Neha Sampat: We’ve always kind of had that mindset, that coming from different backgrounds and having different experiences, helps you to make better decisions. That sort of undeniable curiosity is what we look for when we build a team. So when I’m looking for candidates, not just for the leadership team, but across the board, we’re looking for people that have that curiosity, that like to learn with their colleagues, that are comfortable being challenged and that have this commitment to teamwork.

Neha Sampat: The idea of teamwork is that you can get aligned around an idea, even if you don’t agree with it, but then you can commit to moving forward. So this whole disagree and commit mentality is based on having a diverse mindset, having diverse experiences that help you to make more cohesive decisions in the long run. Diversity is a big part of how we think about hiring and building. It’s just a part of how we’ve adopted our culture. It’s just inherent in who we are.

Harry Stebbings: How do you respond to… I speak to many enterprise and SaaS founders and they say, “Harry, I know you think that we should do better, but it’s a pipeline problem, okay? It’s not our fault. It’s a pipeline problem.” How do you respond to that? I guess, is there anything that you do kind of deliberately, to ensure the top of the funnel is full of diverse candidates, not just being a pipeline problem?

Neha Sampat: There’s a few things. One thing that stood out to me and I stole this idea from one of the big firms, maybe three or four years ago, was in our CVs that we receive in India, we started to cross out the names of people, so people would not know the gender of the candidate. That actually helped us to just focus on the skillset and not have that subconscious bias that could exist in an organization, and little tricks and tools like that help you to eliminate what could be subconscious bias.

Neha Sampat: Beyond that, we actually have been talking about this a lot this year. How do you attract candidates that maybe don’t look like you? Right? How do you get them into the organization? Our talent acquisition team is specifically looking at going into areas that are underrepresented in the tech community, looking at minorities, working with organizations like Black Girls Code, to attract talent that might be different, or that might look different than the rest of the pool that we have. So it’s really about being proactive and looking for that talent. It’s not necessarily that the pipeline doesn’t exist, it’s just that the pipeline might not be looking at you. Some of that burden has to be on the organization and the talent acquisition team to go and find the talent to help make your organization more whole.

Harry Stebbings: Yeah, no, I totally agree in terms of being much more deliberate about kind of finding them and filling the top of the funnel with diverse candidates. I do want to ask, in terms of the team’s location, because the majority of enterprise companies, as we know, are kind of Bay based, and you took the decision to move a large amount of the team from the Bay to Austin, Cindy told me. Why did you decide to do this? And what’s been the learnings in terms of what it takes to make that transition successful?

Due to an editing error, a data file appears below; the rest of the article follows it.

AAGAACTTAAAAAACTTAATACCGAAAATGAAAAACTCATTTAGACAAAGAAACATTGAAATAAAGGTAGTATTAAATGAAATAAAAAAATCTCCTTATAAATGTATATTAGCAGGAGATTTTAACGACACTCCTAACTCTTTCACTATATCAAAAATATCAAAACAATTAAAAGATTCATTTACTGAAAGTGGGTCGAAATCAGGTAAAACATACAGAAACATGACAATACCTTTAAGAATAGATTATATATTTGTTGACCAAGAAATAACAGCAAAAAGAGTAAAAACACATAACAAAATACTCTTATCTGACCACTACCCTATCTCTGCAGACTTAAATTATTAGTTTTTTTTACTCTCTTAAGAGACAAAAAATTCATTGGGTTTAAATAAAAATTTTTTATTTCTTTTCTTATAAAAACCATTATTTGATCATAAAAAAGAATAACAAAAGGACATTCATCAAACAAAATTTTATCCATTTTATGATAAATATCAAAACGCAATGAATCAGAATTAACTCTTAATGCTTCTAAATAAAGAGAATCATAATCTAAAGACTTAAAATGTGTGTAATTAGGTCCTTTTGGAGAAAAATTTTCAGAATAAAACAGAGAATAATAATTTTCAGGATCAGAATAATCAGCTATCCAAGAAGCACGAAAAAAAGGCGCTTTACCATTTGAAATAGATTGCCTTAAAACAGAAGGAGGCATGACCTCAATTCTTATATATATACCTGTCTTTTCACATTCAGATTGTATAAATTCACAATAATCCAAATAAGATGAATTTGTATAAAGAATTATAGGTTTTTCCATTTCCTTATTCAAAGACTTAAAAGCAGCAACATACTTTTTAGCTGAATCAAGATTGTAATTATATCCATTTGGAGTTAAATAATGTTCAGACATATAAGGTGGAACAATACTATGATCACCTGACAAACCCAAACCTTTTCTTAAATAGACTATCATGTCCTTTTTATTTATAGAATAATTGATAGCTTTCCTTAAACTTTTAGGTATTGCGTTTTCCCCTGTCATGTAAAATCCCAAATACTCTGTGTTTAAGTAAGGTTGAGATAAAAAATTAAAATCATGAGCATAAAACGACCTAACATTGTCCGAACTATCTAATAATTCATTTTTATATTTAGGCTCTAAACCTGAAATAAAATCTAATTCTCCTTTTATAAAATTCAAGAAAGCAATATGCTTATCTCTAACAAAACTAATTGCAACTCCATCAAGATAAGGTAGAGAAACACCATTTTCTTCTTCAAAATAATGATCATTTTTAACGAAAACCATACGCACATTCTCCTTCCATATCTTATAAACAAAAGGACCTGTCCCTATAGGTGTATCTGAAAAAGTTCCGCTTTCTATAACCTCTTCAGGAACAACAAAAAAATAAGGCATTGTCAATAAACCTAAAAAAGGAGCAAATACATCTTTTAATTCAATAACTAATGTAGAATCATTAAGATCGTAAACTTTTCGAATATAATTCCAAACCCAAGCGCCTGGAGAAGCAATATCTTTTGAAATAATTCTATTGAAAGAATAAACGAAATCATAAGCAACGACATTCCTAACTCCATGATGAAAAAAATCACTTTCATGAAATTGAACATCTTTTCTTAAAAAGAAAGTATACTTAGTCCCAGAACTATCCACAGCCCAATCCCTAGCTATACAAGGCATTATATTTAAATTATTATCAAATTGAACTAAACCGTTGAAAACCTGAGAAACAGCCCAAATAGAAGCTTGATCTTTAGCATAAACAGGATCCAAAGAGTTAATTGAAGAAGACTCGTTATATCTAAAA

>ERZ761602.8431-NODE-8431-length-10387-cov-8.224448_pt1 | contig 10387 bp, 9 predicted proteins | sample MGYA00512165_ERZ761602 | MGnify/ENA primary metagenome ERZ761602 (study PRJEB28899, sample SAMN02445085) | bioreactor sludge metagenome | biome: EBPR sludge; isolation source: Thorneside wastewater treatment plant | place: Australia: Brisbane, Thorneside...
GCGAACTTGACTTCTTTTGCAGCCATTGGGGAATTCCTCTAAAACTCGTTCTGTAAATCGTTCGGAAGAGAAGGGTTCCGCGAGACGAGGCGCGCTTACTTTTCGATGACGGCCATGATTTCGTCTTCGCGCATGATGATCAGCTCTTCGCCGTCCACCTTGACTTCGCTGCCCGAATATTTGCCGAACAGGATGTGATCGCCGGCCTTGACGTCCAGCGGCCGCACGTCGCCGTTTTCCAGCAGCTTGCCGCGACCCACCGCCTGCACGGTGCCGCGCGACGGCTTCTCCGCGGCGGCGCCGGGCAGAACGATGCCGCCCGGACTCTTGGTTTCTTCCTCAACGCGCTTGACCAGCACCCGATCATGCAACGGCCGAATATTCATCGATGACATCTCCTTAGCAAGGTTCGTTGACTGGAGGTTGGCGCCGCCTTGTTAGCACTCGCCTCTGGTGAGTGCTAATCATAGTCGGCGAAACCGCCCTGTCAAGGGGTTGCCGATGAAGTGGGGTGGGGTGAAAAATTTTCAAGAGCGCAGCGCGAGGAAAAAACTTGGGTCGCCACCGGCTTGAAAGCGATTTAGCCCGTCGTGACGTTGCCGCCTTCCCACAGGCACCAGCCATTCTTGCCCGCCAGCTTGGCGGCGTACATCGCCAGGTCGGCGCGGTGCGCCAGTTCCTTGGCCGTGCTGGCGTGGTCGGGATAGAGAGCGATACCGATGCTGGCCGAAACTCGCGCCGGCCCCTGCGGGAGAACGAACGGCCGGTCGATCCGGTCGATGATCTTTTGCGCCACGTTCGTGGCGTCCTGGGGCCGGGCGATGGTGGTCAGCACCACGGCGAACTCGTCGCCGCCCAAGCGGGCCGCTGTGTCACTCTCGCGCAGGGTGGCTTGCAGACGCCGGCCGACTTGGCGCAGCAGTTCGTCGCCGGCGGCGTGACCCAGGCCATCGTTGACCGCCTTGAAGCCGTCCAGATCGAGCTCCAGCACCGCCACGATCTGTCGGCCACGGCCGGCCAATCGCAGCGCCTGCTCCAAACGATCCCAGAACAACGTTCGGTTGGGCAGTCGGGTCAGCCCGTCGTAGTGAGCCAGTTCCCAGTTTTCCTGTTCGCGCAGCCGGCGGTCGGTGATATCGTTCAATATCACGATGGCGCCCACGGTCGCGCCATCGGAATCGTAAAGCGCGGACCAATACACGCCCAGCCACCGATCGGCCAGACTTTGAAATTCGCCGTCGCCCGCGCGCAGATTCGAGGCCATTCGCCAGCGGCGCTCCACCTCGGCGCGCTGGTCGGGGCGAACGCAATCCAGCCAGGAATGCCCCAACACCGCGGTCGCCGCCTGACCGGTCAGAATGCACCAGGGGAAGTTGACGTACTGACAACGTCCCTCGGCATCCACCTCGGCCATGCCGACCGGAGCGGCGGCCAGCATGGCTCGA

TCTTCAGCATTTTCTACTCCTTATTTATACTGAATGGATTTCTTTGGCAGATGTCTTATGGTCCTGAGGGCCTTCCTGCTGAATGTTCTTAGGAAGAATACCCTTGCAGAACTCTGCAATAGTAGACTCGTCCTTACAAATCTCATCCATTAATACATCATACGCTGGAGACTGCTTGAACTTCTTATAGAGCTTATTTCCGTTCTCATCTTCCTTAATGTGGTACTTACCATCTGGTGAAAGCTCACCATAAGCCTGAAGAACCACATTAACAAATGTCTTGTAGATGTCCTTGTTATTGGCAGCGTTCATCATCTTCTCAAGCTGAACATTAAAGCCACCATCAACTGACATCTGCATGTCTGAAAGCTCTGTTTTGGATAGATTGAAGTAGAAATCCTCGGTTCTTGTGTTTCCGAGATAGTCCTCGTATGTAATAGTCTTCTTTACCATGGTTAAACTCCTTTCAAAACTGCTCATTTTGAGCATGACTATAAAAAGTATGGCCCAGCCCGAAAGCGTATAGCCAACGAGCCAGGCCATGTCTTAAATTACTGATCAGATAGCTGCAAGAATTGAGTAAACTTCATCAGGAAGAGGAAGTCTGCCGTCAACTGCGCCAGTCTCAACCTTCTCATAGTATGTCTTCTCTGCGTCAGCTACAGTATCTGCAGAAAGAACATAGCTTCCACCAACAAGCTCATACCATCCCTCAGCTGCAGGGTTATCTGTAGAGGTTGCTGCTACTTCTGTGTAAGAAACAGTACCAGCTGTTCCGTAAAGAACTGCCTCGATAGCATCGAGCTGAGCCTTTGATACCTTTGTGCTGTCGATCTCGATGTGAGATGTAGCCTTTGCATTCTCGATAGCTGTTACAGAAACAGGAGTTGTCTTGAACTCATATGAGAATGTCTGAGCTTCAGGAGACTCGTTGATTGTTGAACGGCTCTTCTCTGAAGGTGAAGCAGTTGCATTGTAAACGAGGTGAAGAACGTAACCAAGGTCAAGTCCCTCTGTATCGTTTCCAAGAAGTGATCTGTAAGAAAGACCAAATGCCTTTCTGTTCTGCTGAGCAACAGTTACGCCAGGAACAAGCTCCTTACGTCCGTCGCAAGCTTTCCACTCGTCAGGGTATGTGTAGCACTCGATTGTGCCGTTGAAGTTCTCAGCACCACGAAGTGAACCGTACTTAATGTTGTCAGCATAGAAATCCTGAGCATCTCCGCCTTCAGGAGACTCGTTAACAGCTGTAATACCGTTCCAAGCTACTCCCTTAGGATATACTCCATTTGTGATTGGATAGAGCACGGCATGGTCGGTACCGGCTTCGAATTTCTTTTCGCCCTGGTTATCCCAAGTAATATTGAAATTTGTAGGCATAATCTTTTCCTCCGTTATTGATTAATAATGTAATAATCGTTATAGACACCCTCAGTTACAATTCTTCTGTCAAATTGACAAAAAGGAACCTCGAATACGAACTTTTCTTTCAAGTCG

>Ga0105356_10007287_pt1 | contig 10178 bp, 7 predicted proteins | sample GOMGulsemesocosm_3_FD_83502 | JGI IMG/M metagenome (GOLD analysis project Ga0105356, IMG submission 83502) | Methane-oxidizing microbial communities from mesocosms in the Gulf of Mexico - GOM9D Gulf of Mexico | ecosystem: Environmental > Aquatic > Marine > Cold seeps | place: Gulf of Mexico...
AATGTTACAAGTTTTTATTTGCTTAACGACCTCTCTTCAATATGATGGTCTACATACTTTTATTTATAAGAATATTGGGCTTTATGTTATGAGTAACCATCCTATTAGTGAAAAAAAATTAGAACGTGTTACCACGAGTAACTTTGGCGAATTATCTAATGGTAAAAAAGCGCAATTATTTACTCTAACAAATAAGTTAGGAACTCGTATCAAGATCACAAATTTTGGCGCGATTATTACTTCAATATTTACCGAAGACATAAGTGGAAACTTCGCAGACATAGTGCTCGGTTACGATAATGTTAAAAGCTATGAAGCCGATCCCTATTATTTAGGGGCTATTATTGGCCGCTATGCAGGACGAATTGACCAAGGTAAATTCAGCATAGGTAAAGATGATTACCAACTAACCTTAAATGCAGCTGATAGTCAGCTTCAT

Neha Sampat: Yeah, it’s been an interesting transition to even accept that geographical distribution is a good thing. I went through that transition in my own head. I’ve seen a lot of companies starting to accept that now. Especially with this year, we’ll see a lot of that transition happening for many brands, but essentially, for us, we started off in San Francisco and Mumbai. Those were sort of our two locations and we grew the teams there. We had critical mass, we continued to just look locally, and eventually we found that we were finding talent in places outside of the Bay Area. A lot of that came from our own network. When you work with somebody that you really like, and they live somewhere else, you’re kind of open to giving them an opportunity. That started to happen more and more. And as we grew, we understood and realized that there’s talent everywhere.

Neha Sampat: By only looking in the Bay Area, we’re only limiting ourselves. And so we started to deliberately find a few new hotspots. So we’ve got a team in San Diego, a team in Austin, a team in San Francisco, and then Amsterdam, and a couple of places in India. We started to grow small bits of critical mass in each of those locations. I decided to move to Austin after we had already started that effort. I believe that there’s an incredible talent pool here in Austin. Part of my move was also based on wanting to grow the team here, as we continue to scale the company.

Harry Stebbings: Can I ask, how have you found the move, personally? The Bay is such a magnet town and the Bay does have such electricity around tech. How have you found it personally? I’m interested.

Neha Sampat: I lived in San Francisco for 20 years before moving here. So it was a big move and a big change for me. Honestly, I was really excited about being exposed to conversations that were not just about tech and going back to the diversity thing, right? You meet people that have so much talent, but it could be talking about music or playing instruments or screenwriters or people that are just really incredible at coding. There’s just so many different people here. After 20 years of having conversations about software and APIs and dot coms and all of those different buzzwords that built up over the years, it’s been really refreshing, actually, to be in a place where there’s other ideas and thoughts that essentially pique curiosity for the people around you.

Harry Stebbings: Yeah, no, I’m totally with you, or it’s kind of that standing in the San Franciscan living room going, do you like to hike? Oh, me too. Me too. I love to hike. My favorite conversation that happens, I want to move into the quickfire, which is my favorite. Essentially, I’m going to say a short statement and then you give me your immediate thoughts. Does that sound okay?

Neha Sampat: Sure.

Harry Stebbings: Okay. So 60 seconds per one. Favorite book and why?